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06-02-2016, 09:03 AM   #31
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The reason most lenses are not at their sharpest after ƒ5.6 on APS-c is diffraction, based on how big the aperture is. The point at which diffraction sets in for both APS-c and full frame is between ƒ5.6 and ƒ8, but in most cases the difference between ƒ5.6 and ƒ8 is minimal. Ansel Adams belonged to the ƒ64 club. SO much smaller apertures are effective on later formats.

What I'm saying is that even with a TC on, ƒ8 should be sharper than anything smaller. Being wide open or not has not much to do with it. As you use a smaller and smaller aperture , the lens would become sharper and sharper were it no for diffraction. ƒ8 should still be the sharpest setting on a 150-450 @ 450mm. But it's all downhill after ƒ5.6, no matter what you do on APS-c. ƒ11 with a TC will suffer from diffraction just as much as ƒ11 without it. If the lens only goes to ƒ8, unless it;s a really crappy lens ƒ8 will be the sharpest setting, ultimately, although because of the narrow DoF at ƒ8 it may not appear to be if a lot of the subject is not on the focal plane.

If you understand how ƒ-stop is calculated you'll understand that the same aperture opening will lead to a different ƒ-stop when the focal length is increase. The same setting that gives you ƒ5.6 on the lens without a TC now gives you f-8 with the TC on, and it's still the sharpest part of the lens, and it behaves no differently than if it were a select on an ƒ2.8 or ƒ4 lens.

That's the theoretical truth. I'd be interested in any empirical test results.


Last edited by normhead; 06-02-2016 at 09:12 AM.
06-02-2016, 09:30 AM   #32
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QuoteOriginally posted by UncleVanya Quote
Not ALL internal focus lenses have focus breathing issues however common it might be for most. The 50-135 Pentax has very little if any focus breathing.
It may be a small effect, but it still has to be there. Internal focus zooms suffer more focus breathing than primes, but even primes show reduced focal length at close focus distances. You can calculate the actual focal length using max magnification and MFD but I don't have the time right now.
06-02-2016, 10:19 AM   #33
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QuoteOriginally posted by audiobomber Quote
It may be a small effect, but it still has to be there. Internal focus zooms suffer more focus breathing than primes, but even primes show reduced focal length at close focus distances. You can calculate the actual focal length using max magnification and MFD but I don't have the time right now.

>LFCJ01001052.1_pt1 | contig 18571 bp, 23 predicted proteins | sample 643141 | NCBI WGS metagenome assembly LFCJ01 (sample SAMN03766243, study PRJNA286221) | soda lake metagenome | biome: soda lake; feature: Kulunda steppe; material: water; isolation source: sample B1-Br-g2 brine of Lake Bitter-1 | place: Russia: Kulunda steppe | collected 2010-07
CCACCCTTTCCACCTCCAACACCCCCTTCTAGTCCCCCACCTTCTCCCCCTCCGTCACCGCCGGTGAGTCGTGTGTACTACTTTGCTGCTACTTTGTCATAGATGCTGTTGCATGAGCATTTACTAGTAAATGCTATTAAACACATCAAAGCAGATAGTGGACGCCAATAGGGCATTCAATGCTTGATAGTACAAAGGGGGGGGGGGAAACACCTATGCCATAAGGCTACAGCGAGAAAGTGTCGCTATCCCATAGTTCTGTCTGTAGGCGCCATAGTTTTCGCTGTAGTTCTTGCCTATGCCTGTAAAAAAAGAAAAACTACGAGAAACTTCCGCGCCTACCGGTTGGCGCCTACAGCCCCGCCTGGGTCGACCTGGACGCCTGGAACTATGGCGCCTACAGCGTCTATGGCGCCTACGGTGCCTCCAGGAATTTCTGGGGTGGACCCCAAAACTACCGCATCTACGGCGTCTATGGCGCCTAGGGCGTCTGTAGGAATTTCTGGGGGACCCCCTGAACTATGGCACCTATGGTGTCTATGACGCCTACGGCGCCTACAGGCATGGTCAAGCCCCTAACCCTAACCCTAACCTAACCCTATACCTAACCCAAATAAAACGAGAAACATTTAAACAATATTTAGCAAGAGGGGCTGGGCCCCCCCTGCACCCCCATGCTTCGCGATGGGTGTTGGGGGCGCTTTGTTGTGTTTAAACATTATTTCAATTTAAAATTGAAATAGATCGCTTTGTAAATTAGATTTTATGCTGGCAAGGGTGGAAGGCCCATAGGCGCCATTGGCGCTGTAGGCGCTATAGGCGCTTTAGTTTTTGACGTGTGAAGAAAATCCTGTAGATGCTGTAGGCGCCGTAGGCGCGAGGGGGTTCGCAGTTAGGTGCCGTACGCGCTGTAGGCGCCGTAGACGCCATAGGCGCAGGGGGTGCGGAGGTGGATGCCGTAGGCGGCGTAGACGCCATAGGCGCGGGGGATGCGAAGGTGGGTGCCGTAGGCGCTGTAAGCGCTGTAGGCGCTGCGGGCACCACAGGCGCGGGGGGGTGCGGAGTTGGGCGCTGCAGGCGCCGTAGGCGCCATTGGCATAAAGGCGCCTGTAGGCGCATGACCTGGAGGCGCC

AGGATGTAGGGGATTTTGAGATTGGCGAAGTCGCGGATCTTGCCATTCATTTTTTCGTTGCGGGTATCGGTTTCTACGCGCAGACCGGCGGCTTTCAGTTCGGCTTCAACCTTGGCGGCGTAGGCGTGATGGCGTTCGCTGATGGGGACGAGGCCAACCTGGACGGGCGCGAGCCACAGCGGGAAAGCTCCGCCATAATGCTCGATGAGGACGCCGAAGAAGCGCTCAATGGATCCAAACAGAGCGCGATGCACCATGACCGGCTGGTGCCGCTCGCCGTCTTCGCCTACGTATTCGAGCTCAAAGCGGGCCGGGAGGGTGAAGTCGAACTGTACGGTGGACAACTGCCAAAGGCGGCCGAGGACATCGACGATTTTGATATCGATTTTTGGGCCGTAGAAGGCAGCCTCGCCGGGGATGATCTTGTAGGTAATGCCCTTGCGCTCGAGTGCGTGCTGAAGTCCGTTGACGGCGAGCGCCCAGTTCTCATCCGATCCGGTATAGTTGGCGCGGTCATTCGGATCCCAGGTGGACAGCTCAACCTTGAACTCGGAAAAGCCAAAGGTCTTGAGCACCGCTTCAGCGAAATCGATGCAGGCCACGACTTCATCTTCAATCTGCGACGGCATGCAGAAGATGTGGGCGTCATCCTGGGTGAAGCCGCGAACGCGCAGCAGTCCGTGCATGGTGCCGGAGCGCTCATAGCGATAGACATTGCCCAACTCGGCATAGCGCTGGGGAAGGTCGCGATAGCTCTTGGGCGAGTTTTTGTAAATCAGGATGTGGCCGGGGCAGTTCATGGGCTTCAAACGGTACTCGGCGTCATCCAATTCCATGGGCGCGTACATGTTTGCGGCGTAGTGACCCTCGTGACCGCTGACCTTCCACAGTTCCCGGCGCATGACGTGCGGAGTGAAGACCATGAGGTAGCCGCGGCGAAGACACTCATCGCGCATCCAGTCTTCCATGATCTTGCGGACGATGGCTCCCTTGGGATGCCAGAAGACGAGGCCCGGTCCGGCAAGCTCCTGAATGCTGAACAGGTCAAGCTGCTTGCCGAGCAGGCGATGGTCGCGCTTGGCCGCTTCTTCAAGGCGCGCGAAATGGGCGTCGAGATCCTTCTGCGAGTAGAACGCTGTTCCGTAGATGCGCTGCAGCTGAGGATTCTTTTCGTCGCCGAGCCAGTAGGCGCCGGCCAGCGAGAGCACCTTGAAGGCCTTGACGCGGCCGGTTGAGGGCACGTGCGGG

I have read otherwise but I am willing to learn that my previous sources are wrong. I compared the da* 50-135 and the takumar bayonet 135 f2.5 and I recall little difference in image size whereas the 18-135 had significantly smaller images at close distances at 135mm.

I remember being told that traditional focus lenses can exhibit increases in focal length and that the normal model is to name a Len after the nominal infinity focal length. I am not however well versed in the math of optics.

---------- Post added 06-02-16 at 01:27 PM ----------

QuoteOriginally posted by normhead Quote
The reason most lenses are not at their sharpest after 5.6 on APS-c is diffraction, based on how big the aperture is. The point at which diffraction sets in for both APS-c and full frame is between 5.6 and 8, but in most cases the difference between 5.6 and 8 is minimal. Ansel Adams belonged to the 64 club. SO much smaller apertures are effective on later formats.

What I'm saying is that even with a TC on, 8 should be sharper than anything smaller. Being wide open or not has not much to do with it. As you use a smaller and smaller aperture , the lens would become sharper and sharper were it no for diffraction. 8 should still be the sharpest setting on a 150-450 @ 450mm. But it's all downhill after 5.6, no matter what you do on APS-c.

That's the theoretical truth. I'd be interested in any empirical test results.
Well the only things we differ on is the word "much" in your description and your assertion the f5.6 is an absolute pinnacle for sharpness. I think if you review lens tests you will find some lenses peak at f8 rather than f5.6 on apsc. I'm guessing this is due to labeling but I'm not sure. In any case the other point is that diffraction is also relative to what size you print and view the image at. Even if it is there when pixel peeping it may have no effect on the perceived sharpness of the ultimate image.

Too many people are afraid to stop down when increased depth of field trumps a slight drop in sharpness. I recently did some macro shots at high f stop and I was stunned that the loss of sharpness was far outweighed by the increase in depth of field.
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